10 Aug Does Your Company Culture Attract Top Talent?
If someone asked an executive about their company culture 25 years ago, the response might be a blank look, an irritated eye roll, or an angry answer about the importance of work ethic over “touchy-feely” concerns.
But now, people want the company they work for to take care of them, to pay attention to their needs as people and to offer incentives and perks beyond just paychecks and health insurance.
The better a company’s culture, the more appealing it will be to the most talented and sought-after job candidates.
It’s time to ask: Does my company’s culture do all it can to bring in the best people?
Here are some things to consider.
Meet and build up employees where they are.
Is your company still mandating a dress code that admonishes any employee who wants to be a little more creative or casual? It’s hard to find office environments that still hold hard and fast to prohibitions on some visible tattoos or piercings other than on the ears. It doesn’t have to be casual Friday every day, but overly conservative rules might not work for all employees, especially in more creative-oriented lines of work.
Do your employees feel supported?
How often are training opportunities made available? Does your company offer team-building exercises or retreats? Do your employees ever get rewarded for their hard work with a fun surprise? Employees who know they’re valued and that their hard work and dedication are acknowledged, seen, and might be rewarded are happier. More importantly, they tell their friends and social networks about how great their companies are. This not only helps retention, but it can also make a company more attractive to new talent.
Show them the bigger picture.
It doesn’t matter whether your company is 20 people or 2,000. If it’s not clear to all employees why their work is essential and how it contributes to the overall goals and visions, it’s very easy to feel disconnected, lost, and overlooked. Every so often, remind people that you’re all working toward the same goals, powered by the same mission, and they all have something to contribute. When goals are achieved, it’s also worth celebrating the shared victory together.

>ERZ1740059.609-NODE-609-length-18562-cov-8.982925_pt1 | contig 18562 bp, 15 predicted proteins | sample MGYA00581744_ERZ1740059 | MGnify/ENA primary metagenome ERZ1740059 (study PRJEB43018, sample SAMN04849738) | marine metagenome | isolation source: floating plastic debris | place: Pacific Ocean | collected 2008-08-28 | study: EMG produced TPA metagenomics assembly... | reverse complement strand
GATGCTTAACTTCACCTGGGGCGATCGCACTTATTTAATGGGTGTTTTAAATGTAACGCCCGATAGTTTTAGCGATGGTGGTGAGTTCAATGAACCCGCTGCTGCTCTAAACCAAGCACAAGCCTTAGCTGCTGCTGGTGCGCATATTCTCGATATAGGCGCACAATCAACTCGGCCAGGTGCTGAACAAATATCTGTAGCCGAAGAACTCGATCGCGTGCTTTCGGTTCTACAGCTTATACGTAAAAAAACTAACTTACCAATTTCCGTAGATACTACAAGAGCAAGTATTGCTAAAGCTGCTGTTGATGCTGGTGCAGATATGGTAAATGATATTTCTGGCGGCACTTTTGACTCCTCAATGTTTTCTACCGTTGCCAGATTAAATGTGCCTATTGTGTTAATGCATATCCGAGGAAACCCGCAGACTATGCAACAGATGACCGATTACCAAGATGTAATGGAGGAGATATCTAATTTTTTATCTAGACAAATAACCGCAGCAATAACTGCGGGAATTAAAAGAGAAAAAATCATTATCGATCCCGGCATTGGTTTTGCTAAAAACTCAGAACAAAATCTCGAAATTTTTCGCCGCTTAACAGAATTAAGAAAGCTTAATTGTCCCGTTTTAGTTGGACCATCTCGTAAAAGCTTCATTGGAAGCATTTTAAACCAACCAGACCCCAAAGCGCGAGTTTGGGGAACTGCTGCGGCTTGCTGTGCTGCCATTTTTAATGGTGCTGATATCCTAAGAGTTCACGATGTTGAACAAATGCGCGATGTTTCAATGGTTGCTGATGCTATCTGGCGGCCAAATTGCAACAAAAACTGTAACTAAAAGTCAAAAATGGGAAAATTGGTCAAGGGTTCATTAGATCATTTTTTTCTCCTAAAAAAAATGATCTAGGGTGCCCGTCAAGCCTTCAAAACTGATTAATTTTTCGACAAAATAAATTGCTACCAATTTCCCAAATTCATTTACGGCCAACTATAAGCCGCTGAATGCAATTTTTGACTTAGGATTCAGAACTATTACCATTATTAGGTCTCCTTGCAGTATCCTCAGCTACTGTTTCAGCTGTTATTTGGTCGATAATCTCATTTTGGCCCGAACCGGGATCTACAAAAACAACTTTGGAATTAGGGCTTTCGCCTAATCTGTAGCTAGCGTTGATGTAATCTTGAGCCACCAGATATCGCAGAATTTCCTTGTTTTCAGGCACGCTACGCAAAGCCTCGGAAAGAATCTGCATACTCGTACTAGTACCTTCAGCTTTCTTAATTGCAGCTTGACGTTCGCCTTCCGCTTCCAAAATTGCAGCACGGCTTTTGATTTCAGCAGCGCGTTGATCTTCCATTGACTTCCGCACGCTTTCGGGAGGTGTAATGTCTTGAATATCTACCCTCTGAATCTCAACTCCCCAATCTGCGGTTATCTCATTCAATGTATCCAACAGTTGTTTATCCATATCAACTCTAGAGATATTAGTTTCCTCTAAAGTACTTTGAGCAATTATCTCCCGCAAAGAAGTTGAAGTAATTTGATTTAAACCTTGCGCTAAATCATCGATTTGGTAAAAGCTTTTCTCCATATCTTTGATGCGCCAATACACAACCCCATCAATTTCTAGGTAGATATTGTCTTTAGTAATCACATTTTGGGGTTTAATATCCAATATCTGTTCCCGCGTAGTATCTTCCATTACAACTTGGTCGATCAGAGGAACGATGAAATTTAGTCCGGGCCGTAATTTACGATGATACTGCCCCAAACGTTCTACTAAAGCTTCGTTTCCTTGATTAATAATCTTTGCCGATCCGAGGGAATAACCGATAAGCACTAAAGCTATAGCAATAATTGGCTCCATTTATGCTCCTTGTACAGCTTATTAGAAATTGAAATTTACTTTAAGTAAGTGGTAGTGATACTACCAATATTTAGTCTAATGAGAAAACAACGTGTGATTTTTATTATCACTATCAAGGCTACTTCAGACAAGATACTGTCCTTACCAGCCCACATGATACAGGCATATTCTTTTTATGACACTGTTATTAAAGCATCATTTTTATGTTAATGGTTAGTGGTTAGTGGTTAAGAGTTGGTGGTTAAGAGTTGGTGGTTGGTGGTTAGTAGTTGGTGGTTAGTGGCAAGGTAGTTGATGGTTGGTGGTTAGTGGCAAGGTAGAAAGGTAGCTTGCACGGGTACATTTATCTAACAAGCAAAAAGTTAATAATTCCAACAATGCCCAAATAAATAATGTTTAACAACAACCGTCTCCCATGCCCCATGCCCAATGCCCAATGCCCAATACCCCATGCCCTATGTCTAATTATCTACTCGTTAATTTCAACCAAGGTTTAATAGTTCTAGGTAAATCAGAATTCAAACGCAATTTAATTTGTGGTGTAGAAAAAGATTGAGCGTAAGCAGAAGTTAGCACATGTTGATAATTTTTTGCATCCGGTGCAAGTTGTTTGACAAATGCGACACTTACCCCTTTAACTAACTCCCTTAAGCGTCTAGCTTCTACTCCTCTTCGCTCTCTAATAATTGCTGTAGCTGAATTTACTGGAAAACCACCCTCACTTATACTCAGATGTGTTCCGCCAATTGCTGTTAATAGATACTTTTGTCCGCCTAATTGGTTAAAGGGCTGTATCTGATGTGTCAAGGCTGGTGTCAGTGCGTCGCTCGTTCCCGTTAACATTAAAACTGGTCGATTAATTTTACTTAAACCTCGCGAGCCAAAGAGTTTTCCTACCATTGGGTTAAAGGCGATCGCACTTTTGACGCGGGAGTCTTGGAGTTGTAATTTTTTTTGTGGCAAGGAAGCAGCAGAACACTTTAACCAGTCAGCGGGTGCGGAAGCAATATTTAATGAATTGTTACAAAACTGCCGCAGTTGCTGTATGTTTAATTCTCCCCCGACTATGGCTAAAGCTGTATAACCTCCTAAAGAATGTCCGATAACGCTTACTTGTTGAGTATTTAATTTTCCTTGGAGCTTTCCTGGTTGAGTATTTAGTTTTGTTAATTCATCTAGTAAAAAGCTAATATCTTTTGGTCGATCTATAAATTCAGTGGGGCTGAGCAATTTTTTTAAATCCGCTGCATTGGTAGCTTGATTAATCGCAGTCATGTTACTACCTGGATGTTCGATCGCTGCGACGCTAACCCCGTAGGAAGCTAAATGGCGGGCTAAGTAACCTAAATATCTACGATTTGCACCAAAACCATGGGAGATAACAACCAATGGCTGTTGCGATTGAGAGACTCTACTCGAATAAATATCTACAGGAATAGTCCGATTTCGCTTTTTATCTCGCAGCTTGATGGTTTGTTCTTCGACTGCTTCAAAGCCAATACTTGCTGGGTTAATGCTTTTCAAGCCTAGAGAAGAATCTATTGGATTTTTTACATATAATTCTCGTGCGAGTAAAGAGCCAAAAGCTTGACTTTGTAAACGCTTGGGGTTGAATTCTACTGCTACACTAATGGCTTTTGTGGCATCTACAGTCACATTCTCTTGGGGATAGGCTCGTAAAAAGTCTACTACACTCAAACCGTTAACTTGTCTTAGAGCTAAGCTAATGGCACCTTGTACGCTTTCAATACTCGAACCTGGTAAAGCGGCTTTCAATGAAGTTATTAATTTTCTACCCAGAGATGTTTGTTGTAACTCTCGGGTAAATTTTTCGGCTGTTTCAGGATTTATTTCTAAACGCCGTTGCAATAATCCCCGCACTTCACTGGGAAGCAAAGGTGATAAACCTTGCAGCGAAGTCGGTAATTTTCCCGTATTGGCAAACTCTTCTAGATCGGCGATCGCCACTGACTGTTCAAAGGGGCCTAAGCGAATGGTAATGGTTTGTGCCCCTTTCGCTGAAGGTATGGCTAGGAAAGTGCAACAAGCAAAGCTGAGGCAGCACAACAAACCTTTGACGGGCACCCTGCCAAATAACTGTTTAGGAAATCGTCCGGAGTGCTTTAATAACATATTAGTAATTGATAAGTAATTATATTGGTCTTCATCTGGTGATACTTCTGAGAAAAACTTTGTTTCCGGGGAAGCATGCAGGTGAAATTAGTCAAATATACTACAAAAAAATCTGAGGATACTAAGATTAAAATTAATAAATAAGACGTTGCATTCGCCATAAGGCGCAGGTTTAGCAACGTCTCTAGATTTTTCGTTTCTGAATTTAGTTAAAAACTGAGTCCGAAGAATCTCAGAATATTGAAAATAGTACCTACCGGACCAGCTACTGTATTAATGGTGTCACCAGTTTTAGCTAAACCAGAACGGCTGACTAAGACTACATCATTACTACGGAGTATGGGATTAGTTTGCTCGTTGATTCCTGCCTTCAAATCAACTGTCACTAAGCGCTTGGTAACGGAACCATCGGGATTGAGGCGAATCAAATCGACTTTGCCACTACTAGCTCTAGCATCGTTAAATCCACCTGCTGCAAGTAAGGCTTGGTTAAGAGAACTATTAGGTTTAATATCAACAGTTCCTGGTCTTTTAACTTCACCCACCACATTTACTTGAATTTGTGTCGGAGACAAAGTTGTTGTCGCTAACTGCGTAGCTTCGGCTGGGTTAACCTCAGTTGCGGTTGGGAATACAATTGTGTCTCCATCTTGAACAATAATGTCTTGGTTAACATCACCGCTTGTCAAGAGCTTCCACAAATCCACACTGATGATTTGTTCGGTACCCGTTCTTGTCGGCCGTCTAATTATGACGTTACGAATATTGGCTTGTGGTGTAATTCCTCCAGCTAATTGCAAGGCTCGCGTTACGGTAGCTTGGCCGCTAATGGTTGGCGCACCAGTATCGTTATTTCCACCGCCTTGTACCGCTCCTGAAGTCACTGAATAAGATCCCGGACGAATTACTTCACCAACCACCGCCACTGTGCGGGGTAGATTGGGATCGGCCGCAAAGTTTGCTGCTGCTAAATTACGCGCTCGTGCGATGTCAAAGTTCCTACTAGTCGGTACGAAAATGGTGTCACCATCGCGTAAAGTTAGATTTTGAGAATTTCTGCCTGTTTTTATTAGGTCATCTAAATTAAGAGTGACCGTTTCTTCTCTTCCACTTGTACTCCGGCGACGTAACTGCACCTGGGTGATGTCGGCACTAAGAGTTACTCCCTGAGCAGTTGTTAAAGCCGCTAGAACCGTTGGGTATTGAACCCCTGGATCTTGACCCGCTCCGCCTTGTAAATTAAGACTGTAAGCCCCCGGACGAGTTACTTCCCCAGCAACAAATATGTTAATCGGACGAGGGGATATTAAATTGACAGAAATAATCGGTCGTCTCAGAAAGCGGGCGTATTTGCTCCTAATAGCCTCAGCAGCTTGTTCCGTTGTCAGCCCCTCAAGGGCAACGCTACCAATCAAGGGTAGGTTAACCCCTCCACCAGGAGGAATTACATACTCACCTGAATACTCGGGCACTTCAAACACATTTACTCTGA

Communicate honestly and consistently.
Culture is only as valuable as the paper it’s written on. If employees feel like some colleagues are held to a different standard, higher or lower, it can create friction. If questions are asked, and different answers are provided, don’t think people won’t find out — they will. Address any problems or missteps honestly, openly, and quickly before you lose control of your narrative. Share the highs and the lows to reinforce that you’re all part of the same team.
Company culture has to make sense to everyone.
Yes, it’s common knowledge that Google offers perks to its employees that are almost impossible for every other company. Unless you’re one of that company’s offshoots, don’t worry about what Google does. Don’t worry about what Amazon offers its employees or any other company that isn’t yours. Be aware of what your direct competitors offer by way of culture, benefits, and support, but use that to inform and guide your decisions. Reinforcing culture should be a positive, beneficial experience for everyone who works at your company; it shouldn’t push people away or encourage bad behavior. The only “negative” to reinforcing culture is if it highlights bad actors who have previously fallen through the cracks.
Ultimately, your company culture should be the icing on the cake for employees who apply to an open position. Foosball tables, free lunch, and endlessly stocked snacks do not always make for great, effective, and productive employees.
Find the right employees
Still unsure about the role culture can play with enticing top talent? Contact LeadingEdge today. We can help you understand why culture matters, whether your company’s culture needs a little help, and, when needed, we can help you find the right employees who will embrace your culture and make it stronger. Contact LeadingEdge today, and let’s get started.